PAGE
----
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Am J Kidney Dis. 2003 Nov;42(5):936-42.

Progression of renal insufficiency in type 2 diabetes with and without microalbuminuria: results of the Heart Outcomes and Prevention Evaluation (HOPE) randomized study.

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Department of Cardiology, McMaster University, Hamilton, Canada.



In patients with type 2 diabetes with overt nephropathy, the risk for progressive renal failure is high. This risk is less well established for those with type 2 diabetes and microalbuminuria or normalbuminuria. We studied changes in serum creatinine levels during 3.5 to 5.5 years in a large cohort of people with diabetes at high cardiovascular risk with microalbuminuria or normalbuminuria.


Retrospective analysis of serum creatinine levels at baseline and yearly thereafter was performed in the Microalbuminuria and Renal Outcomes in the Heart Outcomes and Prevention Evaluation study comparing ramipril's effects with placebo during 4.5 years in 3,577 participants with diabetes, including 1,139 participants with microalbuminuria and 333 participants with renal insufficiency. Participants with dipstick-positive proteinuria (>1+) or serum creatinine levels greater than 2.3 mg/dL (200 micromol/L) were excluded.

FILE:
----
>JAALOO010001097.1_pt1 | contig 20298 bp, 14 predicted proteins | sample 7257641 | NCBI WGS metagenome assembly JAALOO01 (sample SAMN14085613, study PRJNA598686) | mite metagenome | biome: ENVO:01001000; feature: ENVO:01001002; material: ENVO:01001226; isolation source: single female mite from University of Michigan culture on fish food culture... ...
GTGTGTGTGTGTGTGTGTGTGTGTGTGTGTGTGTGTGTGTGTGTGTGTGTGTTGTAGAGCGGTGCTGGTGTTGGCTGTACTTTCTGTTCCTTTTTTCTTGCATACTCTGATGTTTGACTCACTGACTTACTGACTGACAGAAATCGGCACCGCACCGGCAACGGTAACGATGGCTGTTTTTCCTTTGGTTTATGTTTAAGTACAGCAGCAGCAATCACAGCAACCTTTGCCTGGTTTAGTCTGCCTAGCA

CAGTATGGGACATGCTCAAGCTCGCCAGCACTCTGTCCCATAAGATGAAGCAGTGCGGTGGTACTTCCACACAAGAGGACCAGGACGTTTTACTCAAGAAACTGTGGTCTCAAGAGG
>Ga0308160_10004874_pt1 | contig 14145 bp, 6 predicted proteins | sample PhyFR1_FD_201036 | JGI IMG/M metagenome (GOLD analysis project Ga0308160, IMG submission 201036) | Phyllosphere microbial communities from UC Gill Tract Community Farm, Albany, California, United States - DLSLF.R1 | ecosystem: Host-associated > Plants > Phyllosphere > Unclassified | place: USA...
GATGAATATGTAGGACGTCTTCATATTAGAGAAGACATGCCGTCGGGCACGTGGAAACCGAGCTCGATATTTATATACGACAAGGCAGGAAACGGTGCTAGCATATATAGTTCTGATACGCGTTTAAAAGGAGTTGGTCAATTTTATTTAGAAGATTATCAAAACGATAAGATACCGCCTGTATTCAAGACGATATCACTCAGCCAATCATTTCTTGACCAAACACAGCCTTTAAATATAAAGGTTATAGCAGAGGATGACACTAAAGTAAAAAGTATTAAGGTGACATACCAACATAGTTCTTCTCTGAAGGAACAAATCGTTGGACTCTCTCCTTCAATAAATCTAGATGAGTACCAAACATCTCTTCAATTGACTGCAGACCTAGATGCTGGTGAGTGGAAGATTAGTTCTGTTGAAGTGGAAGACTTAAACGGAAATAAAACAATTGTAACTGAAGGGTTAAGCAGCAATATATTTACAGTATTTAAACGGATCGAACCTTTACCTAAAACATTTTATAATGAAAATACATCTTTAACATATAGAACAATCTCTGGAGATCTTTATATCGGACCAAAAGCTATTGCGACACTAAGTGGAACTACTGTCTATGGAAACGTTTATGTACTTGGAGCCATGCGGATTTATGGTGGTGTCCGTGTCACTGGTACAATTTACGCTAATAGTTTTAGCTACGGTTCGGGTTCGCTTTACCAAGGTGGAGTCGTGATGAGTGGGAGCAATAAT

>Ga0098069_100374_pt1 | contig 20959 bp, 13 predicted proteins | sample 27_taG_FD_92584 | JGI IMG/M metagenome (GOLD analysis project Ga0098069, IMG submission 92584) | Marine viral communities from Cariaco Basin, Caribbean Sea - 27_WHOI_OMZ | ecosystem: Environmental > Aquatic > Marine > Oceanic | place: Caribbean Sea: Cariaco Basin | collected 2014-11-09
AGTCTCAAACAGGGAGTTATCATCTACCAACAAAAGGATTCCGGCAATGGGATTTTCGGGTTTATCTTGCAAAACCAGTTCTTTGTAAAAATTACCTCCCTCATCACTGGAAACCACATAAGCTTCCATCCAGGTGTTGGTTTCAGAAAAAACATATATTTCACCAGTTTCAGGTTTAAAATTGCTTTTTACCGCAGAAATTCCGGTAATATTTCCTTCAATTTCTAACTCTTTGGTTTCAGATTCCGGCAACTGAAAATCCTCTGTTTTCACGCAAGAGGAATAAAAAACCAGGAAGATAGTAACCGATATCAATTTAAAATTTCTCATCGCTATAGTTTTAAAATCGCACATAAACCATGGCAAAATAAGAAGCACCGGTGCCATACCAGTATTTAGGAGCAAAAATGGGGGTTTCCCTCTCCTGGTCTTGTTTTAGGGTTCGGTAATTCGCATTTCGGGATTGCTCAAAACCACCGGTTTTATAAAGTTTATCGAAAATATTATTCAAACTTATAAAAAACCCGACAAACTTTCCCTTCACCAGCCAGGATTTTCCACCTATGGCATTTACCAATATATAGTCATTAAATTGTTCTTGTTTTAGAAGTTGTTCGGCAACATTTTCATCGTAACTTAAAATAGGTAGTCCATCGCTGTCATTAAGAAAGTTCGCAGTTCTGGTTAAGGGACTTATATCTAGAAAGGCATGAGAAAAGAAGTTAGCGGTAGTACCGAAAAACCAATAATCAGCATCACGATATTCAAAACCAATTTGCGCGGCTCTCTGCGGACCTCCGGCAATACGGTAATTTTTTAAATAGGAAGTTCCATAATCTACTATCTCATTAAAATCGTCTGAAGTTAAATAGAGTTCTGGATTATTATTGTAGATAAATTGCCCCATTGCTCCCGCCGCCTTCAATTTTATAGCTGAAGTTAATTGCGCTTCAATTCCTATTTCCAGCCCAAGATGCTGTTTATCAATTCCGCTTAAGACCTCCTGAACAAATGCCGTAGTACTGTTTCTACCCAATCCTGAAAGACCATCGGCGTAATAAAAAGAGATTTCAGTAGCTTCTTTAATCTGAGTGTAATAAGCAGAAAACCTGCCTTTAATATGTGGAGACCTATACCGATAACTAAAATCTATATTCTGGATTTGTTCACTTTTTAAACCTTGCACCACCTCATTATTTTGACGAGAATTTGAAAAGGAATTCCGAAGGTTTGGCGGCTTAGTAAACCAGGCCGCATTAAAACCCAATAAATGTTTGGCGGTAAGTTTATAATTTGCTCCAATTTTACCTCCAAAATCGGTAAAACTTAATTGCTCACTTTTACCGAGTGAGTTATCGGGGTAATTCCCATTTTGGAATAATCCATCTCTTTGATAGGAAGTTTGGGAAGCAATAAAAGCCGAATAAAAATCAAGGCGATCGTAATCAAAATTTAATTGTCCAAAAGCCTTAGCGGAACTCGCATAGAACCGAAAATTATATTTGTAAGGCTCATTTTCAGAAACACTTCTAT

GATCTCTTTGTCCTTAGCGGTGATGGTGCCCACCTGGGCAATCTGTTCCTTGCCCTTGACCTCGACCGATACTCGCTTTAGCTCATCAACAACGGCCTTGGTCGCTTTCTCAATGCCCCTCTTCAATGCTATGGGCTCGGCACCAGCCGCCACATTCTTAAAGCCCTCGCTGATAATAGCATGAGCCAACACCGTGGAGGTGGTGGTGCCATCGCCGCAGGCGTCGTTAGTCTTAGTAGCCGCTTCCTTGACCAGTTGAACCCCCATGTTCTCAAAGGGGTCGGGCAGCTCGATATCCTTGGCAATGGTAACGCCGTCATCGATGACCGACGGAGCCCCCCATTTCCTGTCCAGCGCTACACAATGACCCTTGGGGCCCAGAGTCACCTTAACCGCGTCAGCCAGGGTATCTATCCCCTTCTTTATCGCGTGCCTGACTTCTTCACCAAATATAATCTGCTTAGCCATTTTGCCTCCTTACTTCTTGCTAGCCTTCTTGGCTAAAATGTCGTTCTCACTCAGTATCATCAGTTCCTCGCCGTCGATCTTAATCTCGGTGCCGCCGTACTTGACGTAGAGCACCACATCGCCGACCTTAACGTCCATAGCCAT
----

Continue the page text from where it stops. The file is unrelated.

Serum creatinine levels did not increase significantly during the study if all participants with diabetes are considered or for subgroups with microalbuminuria and/or renal insufficiency at baseline. However, slopes of serum creatinine over time showed a significant trend for increasing values. There were no differences between the placebo and ramipril-treated groups. A serum creatinine level of 1.4 mg/dL (125 micromol/L) or greater newly developed in 474 of 3,238 people (243 patients, placebo; 231 patients, ramipril; P = 0.5033). A doubling of baseline serum creatinine level or end-stage renal disease developed in 8 of 333 participants with renal insufficiency at baseline.


In people with type 2 diabetes, but without overt nephropathy, who are at high risk for cardiovascular disease, progression of renal insufficiency is slow on the basis of changes in creatinine levels. On the basis of reaching threshold levels of renal function, progression rates are clinically meaningful, especially considering population life expectancy.

[Indexed for MEDLINE]

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